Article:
Mention the ‘R’ word in some circles and hackles rise. Visions of out-of-control wolves on a killing spree spring to mind and primeval fears mixed with deep-seated cultural resentment of change, bubble to the surface. Politics too, is inextricably linked to the potential, or otherwise, for rewilding. Continue reading “Rewilding: Is it time?”
Our vegetable garden is very special (just ask Pete). It’s been many years in the making and I’ve got to be honest, my tending it has been a bit hit and miss (just ask Pete).
It all started around 5 years ago when some friends helped us clear a patch to plant veggies. A year or so later I’d planted nothing and the patch was overgrown. I called in a ‘professional’ who did a splendid job putting in raised beds, a gravel path and even some rustic steps leading down to the now-spectacular stage for the planting of all manner of home grown food. He did charge us…quite a lot as it turned out (just ask Pete), but now I was set.
Well you know how it is, busy lives and all that. A year passed and then another and with the garden now overgrown (and still no vegetables) I had to call ‘the professional’ back to clear it once again. And once again he charged us. By this time Pete is calculating that a single potato or beetroot (still not sown) would costs us upwards of £30…each! He wasn’t happy.
This year was the turning point and after another visit from ‘the professional’, I planted my first crop and they’re doing just fine. I still haven’t harvested anything but I’m working on that. They will undoubtedly be the most expensive vegetables ever eaten – but they are organic!
So here’s the best bit. The other night as darkness fell I went outside and was flabbergasted to see not one, but three barn owls perched on my raised bed! I ran back inside and called Pete. We spent the next half hour mesmerised by the young owls cavorting around the vegetable garden. OK, I accept this wasn’t why we invested in it and I accept that it’s not been as productive as I intended but come on, three barn owls? That’s priceless isn’t it? Just ask Pete.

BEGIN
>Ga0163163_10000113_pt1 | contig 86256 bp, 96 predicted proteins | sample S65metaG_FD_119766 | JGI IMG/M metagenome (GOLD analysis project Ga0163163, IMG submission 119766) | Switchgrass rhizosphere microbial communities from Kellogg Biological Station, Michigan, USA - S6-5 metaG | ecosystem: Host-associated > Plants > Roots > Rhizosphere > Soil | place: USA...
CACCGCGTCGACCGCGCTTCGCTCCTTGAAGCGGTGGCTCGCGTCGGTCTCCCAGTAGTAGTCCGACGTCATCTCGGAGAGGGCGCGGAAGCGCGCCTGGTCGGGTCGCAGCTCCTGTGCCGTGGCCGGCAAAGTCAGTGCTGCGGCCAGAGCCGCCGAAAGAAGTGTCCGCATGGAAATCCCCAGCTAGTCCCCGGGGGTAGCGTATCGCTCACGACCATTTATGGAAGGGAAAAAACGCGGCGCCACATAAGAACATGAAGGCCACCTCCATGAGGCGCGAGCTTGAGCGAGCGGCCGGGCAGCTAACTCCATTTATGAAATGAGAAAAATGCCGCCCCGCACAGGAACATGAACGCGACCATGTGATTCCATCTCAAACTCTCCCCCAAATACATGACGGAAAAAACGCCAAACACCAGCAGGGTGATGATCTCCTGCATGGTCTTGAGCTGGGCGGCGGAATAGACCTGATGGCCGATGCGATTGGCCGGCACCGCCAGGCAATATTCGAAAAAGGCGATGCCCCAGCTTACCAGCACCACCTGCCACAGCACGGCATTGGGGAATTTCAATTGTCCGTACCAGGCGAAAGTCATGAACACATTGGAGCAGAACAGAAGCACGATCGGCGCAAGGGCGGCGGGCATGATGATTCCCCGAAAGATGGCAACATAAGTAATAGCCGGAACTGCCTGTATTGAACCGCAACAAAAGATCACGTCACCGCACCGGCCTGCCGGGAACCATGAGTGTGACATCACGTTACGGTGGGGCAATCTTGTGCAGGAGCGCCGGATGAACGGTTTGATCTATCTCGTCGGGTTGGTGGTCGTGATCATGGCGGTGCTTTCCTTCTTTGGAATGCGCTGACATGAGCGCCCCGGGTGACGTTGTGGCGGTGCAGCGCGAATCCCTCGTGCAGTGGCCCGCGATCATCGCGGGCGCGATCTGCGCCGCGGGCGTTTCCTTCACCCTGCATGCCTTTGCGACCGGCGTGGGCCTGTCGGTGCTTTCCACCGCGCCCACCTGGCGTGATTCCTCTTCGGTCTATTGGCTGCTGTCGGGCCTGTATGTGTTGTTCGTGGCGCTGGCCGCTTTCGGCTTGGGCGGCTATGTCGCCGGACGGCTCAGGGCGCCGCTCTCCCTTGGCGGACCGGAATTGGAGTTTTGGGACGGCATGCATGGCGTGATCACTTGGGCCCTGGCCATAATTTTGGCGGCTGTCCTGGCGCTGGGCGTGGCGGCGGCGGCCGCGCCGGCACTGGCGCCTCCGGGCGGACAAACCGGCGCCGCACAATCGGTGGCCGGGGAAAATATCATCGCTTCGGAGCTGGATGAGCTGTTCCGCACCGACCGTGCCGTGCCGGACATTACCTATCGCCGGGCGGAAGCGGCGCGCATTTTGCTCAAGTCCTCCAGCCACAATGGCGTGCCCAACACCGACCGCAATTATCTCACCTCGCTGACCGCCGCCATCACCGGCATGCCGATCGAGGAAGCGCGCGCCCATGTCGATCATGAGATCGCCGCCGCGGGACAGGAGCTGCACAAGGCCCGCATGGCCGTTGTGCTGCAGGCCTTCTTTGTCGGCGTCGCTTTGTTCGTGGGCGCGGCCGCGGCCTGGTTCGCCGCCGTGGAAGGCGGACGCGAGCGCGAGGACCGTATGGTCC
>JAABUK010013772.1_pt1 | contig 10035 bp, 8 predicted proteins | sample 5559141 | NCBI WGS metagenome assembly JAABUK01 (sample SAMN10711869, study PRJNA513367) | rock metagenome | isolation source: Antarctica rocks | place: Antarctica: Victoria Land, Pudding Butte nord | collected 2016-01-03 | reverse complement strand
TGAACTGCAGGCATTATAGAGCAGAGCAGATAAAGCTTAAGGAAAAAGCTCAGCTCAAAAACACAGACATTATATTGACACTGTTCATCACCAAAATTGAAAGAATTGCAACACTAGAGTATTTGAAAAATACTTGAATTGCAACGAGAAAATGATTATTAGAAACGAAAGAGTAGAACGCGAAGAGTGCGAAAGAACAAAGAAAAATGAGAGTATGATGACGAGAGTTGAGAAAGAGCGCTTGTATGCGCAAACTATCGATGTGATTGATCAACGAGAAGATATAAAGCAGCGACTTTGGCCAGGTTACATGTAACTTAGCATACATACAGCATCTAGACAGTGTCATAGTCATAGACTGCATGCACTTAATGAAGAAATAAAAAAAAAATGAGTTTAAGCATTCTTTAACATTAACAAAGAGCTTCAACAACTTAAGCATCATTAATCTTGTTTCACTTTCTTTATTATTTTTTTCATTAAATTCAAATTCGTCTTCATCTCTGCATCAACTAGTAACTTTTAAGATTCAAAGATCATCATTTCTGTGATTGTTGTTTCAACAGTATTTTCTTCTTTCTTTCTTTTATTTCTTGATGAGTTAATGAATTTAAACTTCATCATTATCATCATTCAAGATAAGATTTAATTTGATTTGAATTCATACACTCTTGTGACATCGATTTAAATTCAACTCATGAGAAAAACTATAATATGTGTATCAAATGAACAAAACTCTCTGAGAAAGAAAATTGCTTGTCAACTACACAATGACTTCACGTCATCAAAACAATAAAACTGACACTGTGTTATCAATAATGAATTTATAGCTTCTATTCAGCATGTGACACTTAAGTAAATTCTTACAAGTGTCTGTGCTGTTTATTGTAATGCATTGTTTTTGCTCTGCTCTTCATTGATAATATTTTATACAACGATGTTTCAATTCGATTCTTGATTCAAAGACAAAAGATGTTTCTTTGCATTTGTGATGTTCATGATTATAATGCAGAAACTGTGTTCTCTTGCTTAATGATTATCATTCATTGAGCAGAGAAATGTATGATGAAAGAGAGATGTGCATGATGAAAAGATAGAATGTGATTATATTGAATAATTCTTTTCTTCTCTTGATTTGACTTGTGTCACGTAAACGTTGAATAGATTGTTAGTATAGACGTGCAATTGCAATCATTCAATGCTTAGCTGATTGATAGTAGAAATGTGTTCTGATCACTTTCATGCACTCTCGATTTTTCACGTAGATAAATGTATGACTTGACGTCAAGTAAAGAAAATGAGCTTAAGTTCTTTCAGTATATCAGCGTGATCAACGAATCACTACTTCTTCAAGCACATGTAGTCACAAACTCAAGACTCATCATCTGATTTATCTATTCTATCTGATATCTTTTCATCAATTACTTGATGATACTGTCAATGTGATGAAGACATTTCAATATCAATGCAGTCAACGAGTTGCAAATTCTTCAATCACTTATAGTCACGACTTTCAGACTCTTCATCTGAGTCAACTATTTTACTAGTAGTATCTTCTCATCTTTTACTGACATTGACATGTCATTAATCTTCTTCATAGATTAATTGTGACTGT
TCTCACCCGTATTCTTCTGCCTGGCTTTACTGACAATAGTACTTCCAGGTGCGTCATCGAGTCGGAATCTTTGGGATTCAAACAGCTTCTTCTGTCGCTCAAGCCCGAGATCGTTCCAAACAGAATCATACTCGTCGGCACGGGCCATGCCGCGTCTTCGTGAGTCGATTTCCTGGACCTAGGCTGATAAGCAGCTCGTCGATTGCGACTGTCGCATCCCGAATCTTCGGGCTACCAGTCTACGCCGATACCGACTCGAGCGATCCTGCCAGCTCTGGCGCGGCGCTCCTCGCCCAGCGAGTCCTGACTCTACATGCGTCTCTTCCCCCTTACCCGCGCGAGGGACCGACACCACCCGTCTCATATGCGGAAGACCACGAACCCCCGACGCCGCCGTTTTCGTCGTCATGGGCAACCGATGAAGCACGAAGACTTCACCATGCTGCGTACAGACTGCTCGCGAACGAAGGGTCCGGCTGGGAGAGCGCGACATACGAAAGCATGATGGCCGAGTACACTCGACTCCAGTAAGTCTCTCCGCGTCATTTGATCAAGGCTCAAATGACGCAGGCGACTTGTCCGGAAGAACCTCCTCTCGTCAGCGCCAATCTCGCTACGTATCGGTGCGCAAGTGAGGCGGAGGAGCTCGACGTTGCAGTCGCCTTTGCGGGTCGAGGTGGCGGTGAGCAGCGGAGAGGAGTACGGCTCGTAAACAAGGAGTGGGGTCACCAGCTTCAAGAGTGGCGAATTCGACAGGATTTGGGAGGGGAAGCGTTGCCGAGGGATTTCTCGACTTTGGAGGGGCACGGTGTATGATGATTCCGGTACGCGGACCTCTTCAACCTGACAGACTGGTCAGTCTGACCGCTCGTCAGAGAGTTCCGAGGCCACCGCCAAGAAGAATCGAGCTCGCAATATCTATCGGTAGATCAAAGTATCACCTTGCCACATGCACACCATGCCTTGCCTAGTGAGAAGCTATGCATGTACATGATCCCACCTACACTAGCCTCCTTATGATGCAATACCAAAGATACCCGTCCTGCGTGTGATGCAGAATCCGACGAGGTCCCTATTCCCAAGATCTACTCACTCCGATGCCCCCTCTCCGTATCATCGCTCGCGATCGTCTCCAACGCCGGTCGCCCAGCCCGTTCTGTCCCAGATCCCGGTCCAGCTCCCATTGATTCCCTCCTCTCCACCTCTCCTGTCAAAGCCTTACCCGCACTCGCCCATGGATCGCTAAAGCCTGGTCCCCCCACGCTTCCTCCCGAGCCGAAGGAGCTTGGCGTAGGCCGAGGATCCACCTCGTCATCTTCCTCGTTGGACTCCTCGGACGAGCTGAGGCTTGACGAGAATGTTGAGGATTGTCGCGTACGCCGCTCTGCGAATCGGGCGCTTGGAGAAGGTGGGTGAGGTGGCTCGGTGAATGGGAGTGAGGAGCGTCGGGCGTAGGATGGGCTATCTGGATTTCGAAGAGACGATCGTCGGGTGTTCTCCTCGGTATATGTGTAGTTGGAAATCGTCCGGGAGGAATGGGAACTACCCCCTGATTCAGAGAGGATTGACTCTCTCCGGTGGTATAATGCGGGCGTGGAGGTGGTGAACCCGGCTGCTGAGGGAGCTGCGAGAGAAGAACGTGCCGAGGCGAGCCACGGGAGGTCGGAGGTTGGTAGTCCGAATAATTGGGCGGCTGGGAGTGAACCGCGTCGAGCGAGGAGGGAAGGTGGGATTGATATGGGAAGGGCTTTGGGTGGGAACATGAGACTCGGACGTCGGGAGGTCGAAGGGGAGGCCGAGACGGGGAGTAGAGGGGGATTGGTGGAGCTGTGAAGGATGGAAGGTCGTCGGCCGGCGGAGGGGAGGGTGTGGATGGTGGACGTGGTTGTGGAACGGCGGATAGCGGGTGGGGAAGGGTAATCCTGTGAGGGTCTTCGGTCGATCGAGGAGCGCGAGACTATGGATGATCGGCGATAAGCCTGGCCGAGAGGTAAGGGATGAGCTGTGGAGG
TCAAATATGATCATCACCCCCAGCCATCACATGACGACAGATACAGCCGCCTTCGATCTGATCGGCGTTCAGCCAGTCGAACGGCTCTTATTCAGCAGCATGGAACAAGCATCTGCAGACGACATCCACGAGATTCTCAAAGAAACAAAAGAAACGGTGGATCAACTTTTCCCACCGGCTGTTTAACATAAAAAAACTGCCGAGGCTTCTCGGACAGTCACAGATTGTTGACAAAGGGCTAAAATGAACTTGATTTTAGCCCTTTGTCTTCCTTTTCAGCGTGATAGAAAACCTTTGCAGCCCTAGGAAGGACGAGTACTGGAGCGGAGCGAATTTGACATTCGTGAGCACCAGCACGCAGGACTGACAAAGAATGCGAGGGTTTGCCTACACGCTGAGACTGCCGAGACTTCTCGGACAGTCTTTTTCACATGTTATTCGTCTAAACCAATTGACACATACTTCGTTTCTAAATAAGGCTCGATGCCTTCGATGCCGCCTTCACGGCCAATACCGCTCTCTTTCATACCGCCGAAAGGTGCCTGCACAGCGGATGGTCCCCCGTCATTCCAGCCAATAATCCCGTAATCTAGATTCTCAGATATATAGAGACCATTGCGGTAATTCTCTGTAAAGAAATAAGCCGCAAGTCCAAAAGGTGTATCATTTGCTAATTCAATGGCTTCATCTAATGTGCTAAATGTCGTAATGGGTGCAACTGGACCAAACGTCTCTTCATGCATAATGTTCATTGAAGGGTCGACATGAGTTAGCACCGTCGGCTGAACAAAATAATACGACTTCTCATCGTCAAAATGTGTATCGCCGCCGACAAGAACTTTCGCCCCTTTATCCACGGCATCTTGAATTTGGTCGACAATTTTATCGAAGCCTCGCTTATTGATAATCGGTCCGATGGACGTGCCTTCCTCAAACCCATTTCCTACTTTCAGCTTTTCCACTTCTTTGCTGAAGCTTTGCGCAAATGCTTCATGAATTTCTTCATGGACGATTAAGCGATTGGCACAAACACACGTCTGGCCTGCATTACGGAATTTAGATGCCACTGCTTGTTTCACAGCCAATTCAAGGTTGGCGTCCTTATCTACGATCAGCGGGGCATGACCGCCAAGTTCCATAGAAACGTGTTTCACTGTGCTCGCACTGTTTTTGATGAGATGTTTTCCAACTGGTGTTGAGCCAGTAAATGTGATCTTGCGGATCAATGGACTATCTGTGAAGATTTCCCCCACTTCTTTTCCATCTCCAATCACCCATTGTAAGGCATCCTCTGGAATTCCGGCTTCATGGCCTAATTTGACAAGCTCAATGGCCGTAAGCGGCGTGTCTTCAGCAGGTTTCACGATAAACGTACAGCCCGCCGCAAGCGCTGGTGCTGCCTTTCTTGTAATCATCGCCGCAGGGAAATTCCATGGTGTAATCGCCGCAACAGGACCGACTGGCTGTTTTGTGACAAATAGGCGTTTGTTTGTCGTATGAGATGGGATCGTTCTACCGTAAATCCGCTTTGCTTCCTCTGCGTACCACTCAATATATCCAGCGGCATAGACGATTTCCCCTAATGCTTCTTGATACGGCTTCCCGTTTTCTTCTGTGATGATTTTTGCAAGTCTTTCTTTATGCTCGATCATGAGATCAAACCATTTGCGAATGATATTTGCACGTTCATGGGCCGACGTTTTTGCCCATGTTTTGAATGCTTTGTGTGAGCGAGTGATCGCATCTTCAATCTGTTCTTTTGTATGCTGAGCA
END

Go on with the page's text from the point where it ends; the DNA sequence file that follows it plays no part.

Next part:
When I first started taking pictures I drew inspiration from lots of other photographers. In fact, I still do and there’s nothing like seeing the images of those you admire and aspire to emulate, projected large on a screen. Especially when the photographer is there to tell you how, and more importantly, why, he/she took the image. What better way then to spend an early autumnal day than at the Scottish Nature Photography Festival?
This event, initiated by Niall Benvie over 20 years ago, is held at Battleby, just north of Perth in a purpose-built, state-of-the-art auditorium. It’s a one-day event and features some of the most active and inspiring photographers at work today. They will show their fantastic images and tell the stories behind them. Marcus McAdam and Mark Hamblin from Scotland; Nick Cobbing from England; Edwin Kats from The Netherlands and Sven Zacek from Estonia – a wealth of talent and experience all under one roof. And this year, we’re featuring a brilliant young photographer – Bertie Gregory, who at 19, has a bright future in front of him.